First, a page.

The householder says, “Dear, we are building up debts. We must balance the budget. No money in the purse. Diesel is just too expensive. Staff work too many hours. You must reduce diesel 18%, staff hours by 25% and wages by a third.
The fisherman looks twice but she is The Householder. He does as she instructs. The fisherman loses his remaining staff and along with them 3 of his 7 remaining contracts. The fisherman cradles his head in his hands.
The fisherman’s householder says, “not to worry. I have a bright idea. Uncle Nick will get you an internship in a dental office. After a year if you suck up really good they may move you into an apprenticeship. After 7 years indenture if you are really good they may loan you £75,000 for tuition fees to send you back to dental school. Why, with 60 being the new 40 and all, it will be no trouble at all for you that you won’t retire until you’re 90. There, don’t you feel better?”
Crew find the fisherman swinging from his yard arm. The moral of the story is, don't trust your economics to fairy tales. But the Coalition has yet to understand that.
Borrowing for Profligacy
The Prime Minister is fond of his corollary to the Householder’s Purse analogy. “You can’t borrow your way out of a debt crisis” he says. But the truth is, every government borrows. His government borrows. He will borrow substantial amounts of money this year due to Plan A's failure. His cuts fail to keep up with his deficit. Additionally, he will borrow to fund High Speed Rail. He will borrow to fund Trident. One could even argue he borrows now to fund Mrs. Thatcher’s tribute session and her “not a state funeral” state funeral-like funeral. The question isn’t, really, are you going to borrow if you are so unlucky as to find yourself in government. The question is, for what purposes are you going to borrow.
If the purse is too empty for food for the hungry or for a stimulus for the still utterly flat, dead in the water economy, how can that same purse be overflowing for nuclear submarines, fast trains, raises and expenses for MPs and, yes, funerals for dear departed leaders?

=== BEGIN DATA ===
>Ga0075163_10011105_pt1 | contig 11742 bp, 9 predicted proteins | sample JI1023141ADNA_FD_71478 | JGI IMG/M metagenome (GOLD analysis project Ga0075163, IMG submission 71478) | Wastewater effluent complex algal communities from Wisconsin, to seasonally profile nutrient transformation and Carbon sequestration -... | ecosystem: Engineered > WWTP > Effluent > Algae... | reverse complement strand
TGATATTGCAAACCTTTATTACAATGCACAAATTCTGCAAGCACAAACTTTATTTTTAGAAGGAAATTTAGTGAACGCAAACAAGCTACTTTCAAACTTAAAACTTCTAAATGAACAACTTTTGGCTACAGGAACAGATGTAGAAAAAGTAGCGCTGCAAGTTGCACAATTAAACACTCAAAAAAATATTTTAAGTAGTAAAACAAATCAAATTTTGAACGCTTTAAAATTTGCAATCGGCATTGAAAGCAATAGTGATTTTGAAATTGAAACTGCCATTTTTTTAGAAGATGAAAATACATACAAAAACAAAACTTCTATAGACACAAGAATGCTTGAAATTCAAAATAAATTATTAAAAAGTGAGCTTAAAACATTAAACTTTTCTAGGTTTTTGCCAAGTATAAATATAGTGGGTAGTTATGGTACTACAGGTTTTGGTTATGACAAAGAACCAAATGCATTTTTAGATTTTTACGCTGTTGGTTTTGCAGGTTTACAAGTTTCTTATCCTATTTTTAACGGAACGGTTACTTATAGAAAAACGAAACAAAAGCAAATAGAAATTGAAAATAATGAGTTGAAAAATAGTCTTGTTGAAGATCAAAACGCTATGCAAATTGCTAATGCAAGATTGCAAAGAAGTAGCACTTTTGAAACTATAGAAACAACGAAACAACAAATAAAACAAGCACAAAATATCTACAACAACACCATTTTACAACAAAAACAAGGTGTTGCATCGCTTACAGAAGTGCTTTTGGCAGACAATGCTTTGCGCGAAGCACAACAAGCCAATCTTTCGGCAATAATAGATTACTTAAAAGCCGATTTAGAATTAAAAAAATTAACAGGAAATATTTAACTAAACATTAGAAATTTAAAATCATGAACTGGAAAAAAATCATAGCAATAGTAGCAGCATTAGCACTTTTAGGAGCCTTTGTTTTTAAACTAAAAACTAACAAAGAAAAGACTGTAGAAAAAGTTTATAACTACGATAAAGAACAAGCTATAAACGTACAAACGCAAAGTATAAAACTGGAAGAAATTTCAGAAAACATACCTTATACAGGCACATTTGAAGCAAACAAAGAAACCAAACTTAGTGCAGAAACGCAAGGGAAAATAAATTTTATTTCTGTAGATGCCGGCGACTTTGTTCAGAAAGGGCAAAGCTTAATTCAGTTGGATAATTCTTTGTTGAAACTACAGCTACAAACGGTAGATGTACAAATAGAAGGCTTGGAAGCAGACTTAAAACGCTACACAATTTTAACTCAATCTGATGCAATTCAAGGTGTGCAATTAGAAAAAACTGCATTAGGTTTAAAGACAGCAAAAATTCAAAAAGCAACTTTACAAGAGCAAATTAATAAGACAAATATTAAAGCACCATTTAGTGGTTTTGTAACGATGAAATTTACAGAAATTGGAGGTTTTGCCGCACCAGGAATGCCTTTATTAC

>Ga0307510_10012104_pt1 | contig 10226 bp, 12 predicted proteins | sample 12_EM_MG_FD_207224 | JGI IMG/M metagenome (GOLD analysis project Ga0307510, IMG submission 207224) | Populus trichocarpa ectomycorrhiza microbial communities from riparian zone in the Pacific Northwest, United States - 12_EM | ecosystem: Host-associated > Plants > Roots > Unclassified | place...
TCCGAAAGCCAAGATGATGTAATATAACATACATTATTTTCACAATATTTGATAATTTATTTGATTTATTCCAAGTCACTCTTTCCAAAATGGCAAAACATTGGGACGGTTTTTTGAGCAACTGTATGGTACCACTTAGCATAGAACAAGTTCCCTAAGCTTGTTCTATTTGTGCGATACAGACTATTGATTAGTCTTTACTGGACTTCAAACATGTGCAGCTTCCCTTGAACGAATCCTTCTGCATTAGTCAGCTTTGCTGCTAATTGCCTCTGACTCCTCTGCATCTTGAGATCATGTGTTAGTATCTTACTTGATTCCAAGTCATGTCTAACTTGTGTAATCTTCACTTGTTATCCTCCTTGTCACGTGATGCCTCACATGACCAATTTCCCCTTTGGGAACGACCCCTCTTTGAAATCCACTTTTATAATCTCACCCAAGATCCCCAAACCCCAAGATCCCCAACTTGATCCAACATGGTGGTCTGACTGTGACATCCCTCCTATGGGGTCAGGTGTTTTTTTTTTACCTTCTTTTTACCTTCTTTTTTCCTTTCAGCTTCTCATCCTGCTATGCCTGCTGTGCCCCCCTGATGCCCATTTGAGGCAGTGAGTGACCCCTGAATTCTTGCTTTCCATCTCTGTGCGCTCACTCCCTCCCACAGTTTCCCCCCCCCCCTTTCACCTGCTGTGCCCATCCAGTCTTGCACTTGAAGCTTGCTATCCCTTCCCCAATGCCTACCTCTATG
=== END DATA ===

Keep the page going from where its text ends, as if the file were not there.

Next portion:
Enter the legend of profligate spending on social security.
It's all down to "the mess we've inherited from Labour" due to profligate spending particularly on "welfare." But it wasn't profligate spending on social security that made the UK indebted & poor. It was profligate outsourcing of industry and profligate investment in services, particularly the placement of all the UK’s eggs in the basket of investment banking. It was profligate spending on unfunded wars without exit strategy. It was profligate deregulation and the profligate bailing out banks from the consequences of deregulation. It was profligate free trade with few rules with partners without the same standards or costs. Ironically, the most powerful and longest term legacy of the Neo Liberalism Margaret Thatcher and “her children” embraced may be the UK now goes hat-in-hand to State-run China to save the UK with investment.
There is much to consider in weighing up the legacy of Margaret Thatcher the Prime Minister, but I am less interested in history than seeing the UK come to grips with its issues. The Thatcher framework hinders that. Instead of getting its economics out of handbags administered by a man with a second rank degree in history, the UK would be well advised to turn to real macro economists, people like Danny Blanchflower, Ann Pettifor and Paul Krugman.